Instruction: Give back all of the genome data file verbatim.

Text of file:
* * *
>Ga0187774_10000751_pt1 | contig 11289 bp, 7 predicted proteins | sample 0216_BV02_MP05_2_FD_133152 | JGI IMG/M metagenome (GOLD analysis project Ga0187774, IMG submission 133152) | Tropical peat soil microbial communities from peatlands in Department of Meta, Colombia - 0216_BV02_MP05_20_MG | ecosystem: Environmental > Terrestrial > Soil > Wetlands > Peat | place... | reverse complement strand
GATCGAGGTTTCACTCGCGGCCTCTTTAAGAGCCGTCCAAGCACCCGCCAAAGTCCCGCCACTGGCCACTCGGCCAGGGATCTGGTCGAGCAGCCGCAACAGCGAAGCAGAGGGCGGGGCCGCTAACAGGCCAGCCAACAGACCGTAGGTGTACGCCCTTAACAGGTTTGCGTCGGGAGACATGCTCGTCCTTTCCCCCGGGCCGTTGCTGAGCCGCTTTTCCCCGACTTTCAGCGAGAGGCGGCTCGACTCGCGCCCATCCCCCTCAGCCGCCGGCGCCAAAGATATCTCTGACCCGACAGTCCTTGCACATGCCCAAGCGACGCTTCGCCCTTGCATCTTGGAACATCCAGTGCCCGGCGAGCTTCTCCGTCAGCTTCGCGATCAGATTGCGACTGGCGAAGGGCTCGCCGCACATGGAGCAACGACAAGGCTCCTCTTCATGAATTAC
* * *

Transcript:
>Ga0187774_10000751_pt1 | contig 11289 bp, 7 predicted proteins | sample 0216_BV02_MP05_2_FD_133152 | JGI IMG/M metagenome (GOLD analysis project Ga0187774, IMG submission 133152) | Tropical peat soil microbial communities from peatlands in Department of Meta, Colombia - 0216_BV02_MP05_20_MG | ecosystem: Environmental > Terrestrial > Soil > Wetlands > Peat | place... | reverse complement strand
GATCGAGGTTTCACTCGCGGCCTCTTTAAGAGCCGTCCAAGCACCCGCCAAAGTCCCGCCACTGGCCACTCGGCCAGGGATCTGGTCGAGCAGCCGCAACAGCGAAGCAGAGGGCGGGGCCGCTAACAGGCCAGCCAACAGACCGTAGGTGTACGCCCTTAACAGGTTTGCGTCGGGAGACATGCTCGTCCTTTCCCCCGGGCCGTTGCTGAGCCGCTTTTCCCCGACTTTCAGCGAGAGGCGGCTCGACTCGCGCCCATCCCCCTCAGCCGCCGGCGCCAAAGATATCTCTGACCCGACAGTCCTTGCACATGCCCAAGCGACGCTTCGCCCTTGCATCTTGGAACATCCAGTGCCCGGCGAGCTTCTCCGTCAGCTTCGCGATCAGATTGCGACTGGCGAAGGGCTCGCCGCACATGGAGCAACGACAAGGCTCCTCTTCATGAATTAC